BURLINGTON — As Pope Francis prepared to pray at the US-Mexico border in a show of faith with migrants, Angela Arce picked up a bullhorn 2,400 miles away in Burlington on Wednesday afternoon and told her story.
Arce fled the violence of Paraguay at 30, a law student with an infant daughter, and began a new life as a cleaner in Massachusetts. Now 47, she runs a North Shore business that employs two others and pays taxes.
Her infant daughter has become an honors student at Clark University; her younger two children are native-born US citizens.
One other thing: “¡Soy indocumentada!” said Arce, waving a hand in the air as cheers erupted from protesters gathered outside the US Immigration and Customs Enforcement’s New England field office for enforcement and removal operations. “I am undocumented!”
The roughly 120 protesters, representing an array of faith-based and community-organizing groups, gathered to demand a nationwide stop to the deportation of immigrants who have children and are in the country illegally.
Timing their rally to coincide with the Pope’s visit to Ciudad Juárez, the group underscored the anxiety of undocumented parents and their children — some citizens, some immigrants with uncertain status themselves — living under threat of deportation and separation.
“If my dad were to get deported, I don’t know what I’d do,” said Kevin Rojas of Brockton, just 15 but holding the bullhorn steady in his right hand. “Without him it would be hard to live life. I just couldn’t bear the idea.”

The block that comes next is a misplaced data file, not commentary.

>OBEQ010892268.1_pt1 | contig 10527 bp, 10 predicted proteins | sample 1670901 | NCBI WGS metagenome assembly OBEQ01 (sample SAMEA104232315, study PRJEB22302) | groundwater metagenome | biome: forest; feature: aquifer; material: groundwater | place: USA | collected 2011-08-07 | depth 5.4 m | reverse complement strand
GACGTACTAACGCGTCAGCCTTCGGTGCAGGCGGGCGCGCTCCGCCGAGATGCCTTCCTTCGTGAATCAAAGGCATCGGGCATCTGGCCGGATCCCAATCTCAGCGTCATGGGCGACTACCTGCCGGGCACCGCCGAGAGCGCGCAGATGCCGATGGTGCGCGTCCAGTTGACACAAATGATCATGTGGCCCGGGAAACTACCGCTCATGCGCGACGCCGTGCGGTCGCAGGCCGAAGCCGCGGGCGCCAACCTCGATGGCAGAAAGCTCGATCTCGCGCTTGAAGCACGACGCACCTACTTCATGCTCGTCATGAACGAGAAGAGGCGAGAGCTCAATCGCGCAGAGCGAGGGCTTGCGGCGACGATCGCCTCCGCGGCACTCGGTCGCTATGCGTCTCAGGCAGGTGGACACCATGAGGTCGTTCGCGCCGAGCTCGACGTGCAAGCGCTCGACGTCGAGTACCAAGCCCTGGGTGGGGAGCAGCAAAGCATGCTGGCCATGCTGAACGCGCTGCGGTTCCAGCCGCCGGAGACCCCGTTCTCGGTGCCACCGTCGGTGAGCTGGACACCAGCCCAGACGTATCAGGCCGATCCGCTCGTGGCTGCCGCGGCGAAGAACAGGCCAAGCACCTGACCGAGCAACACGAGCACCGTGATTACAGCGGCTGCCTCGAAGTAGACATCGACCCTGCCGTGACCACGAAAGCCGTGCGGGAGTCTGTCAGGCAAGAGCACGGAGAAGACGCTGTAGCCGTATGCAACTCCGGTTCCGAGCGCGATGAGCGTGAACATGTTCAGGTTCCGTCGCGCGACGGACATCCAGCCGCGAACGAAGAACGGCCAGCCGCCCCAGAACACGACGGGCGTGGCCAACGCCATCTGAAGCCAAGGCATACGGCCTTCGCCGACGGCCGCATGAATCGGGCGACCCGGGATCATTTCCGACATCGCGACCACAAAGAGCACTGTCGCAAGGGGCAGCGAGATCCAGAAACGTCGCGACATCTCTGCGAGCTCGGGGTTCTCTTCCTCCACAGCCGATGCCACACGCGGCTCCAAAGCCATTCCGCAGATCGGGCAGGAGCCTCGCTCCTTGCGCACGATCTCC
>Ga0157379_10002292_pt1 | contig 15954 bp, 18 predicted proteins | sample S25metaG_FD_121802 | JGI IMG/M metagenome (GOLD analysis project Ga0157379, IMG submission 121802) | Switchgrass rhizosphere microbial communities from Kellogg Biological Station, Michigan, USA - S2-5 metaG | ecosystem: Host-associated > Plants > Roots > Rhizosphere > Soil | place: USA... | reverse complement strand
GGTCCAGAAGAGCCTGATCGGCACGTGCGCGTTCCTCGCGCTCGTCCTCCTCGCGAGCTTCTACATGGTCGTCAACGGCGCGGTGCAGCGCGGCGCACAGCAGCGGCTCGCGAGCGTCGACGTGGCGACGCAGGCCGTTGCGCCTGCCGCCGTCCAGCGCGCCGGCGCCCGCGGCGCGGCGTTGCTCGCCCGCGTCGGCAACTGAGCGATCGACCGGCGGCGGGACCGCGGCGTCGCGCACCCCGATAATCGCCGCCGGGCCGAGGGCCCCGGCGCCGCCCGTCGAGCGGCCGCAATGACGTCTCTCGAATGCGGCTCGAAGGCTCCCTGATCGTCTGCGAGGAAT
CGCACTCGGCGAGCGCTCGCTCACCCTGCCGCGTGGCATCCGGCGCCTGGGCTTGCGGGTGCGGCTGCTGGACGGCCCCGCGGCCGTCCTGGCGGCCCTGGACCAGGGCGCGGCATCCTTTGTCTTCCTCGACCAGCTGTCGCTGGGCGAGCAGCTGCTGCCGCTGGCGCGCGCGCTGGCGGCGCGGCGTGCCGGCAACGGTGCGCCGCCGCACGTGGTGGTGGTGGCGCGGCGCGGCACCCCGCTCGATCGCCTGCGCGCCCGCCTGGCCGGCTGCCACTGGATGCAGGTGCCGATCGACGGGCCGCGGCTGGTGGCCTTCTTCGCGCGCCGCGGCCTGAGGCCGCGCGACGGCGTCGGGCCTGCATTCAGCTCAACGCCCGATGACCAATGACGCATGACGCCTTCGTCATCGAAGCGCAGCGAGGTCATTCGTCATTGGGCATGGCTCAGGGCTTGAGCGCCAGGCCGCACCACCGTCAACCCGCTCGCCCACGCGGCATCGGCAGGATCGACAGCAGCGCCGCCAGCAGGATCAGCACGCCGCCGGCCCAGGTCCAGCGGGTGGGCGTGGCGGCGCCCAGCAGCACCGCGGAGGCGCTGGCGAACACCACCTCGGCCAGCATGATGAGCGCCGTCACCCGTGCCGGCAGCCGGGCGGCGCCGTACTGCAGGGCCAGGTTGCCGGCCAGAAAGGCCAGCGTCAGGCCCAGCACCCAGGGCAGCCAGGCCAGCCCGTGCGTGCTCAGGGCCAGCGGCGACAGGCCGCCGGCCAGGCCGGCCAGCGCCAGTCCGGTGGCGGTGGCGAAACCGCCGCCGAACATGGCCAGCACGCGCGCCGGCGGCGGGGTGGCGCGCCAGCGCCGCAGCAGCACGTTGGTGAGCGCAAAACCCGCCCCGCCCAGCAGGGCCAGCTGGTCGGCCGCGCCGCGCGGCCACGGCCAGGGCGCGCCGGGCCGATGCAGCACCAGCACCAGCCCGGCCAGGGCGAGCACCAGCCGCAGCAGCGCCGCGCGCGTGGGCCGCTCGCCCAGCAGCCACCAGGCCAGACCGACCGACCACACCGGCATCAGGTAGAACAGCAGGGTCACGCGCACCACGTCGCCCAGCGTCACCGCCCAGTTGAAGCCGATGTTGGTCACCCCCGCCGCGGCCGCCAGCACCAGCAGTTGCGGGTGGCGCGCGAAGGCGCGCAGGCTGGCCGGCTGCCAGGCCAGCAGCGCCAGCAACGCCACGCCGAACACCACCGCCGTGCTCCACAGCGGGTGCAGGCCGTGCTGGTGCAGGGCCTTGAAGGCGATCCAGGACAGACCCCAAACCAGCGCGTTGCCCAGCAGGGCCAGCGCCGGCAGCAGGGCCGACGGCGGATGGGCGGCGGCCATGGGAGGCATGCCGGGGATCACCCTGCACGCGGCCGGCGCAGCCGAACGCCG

Rojas said his father left Mexico at 19, more than two decades ago. Ever since, he has labored six days a week as a mechanic, to provide “a better life” for their family here and to wire money to relatives back in Mexico. “Let me explain to you what his daily life is,” the teenager said. “Work, work, work, work, work” — with the added strain of fearing deportation.
Arce felt similar fear but decided to declare her status in the parking lot of the deportation center, with half a dozen ICE officers watching. “I can’t be in the shadows anymore,” she explained afterward.
With her 9-year-old daughter Angie nearby holding a hand-drawn sign (“Stop Fighting/More Love”), Arce told the gathering, “I live with fear because I am divided. I have not seen my mother for 17 years. My brother died, and I was not able to see him, hug him, or pray with him.”
“I live in fear that one day I will be deported and my kids will be without parents,” added Arce, who said she came on a visa and stayed after it expired, lacking the money or connections to immigrate legally. She asked for “mercy for my family and for all the immigrants in this country.”
The protest mixed 10 speakers with bilingual chants, including “money for jobs and education, not for raids and deportation!” and “stop the raids, stop the raids. . .” — set to the tune of Destiny’s Child’s “Say My Name.”
Citing both Pope Francis’s border visit and the heated rhetoric of some presidential candidates, the Rev. Gerald Souza, a Catholic priest from the Boston Archdiocese, quoted the pope.
“Migrants are not political pawns,” he said. “Migrants are people who have an innate dignity which comes from God. They need to be welcomed and treated as such.”
Rabbi Margie Klein Ronkin, spiritual leader of an Ashland synagogue, shared her experience as a granddaughter of immigrants — “at a time of more open immigration policies” — and the Jewish experience of starting over as a “stranger in a strange land,” noting the biblical story of the Jews in Egypt.
“Today it seems like many people in this country have become like the pharaoh who did not remember Joseph,” she said. “It is not enough that we are shutting our doors; we are actively throwing ‘the stranger’ out.”
With her 4½-month-old daughter Uriel bundled in her arms, Klein led a group of protest-trained children, including Arce’s daughter, from the parking lot to the steps of the mirrored-glass ICE building, passing the armed officers. “We will sit in solidarity,” she said, “with all the families who fear separation.”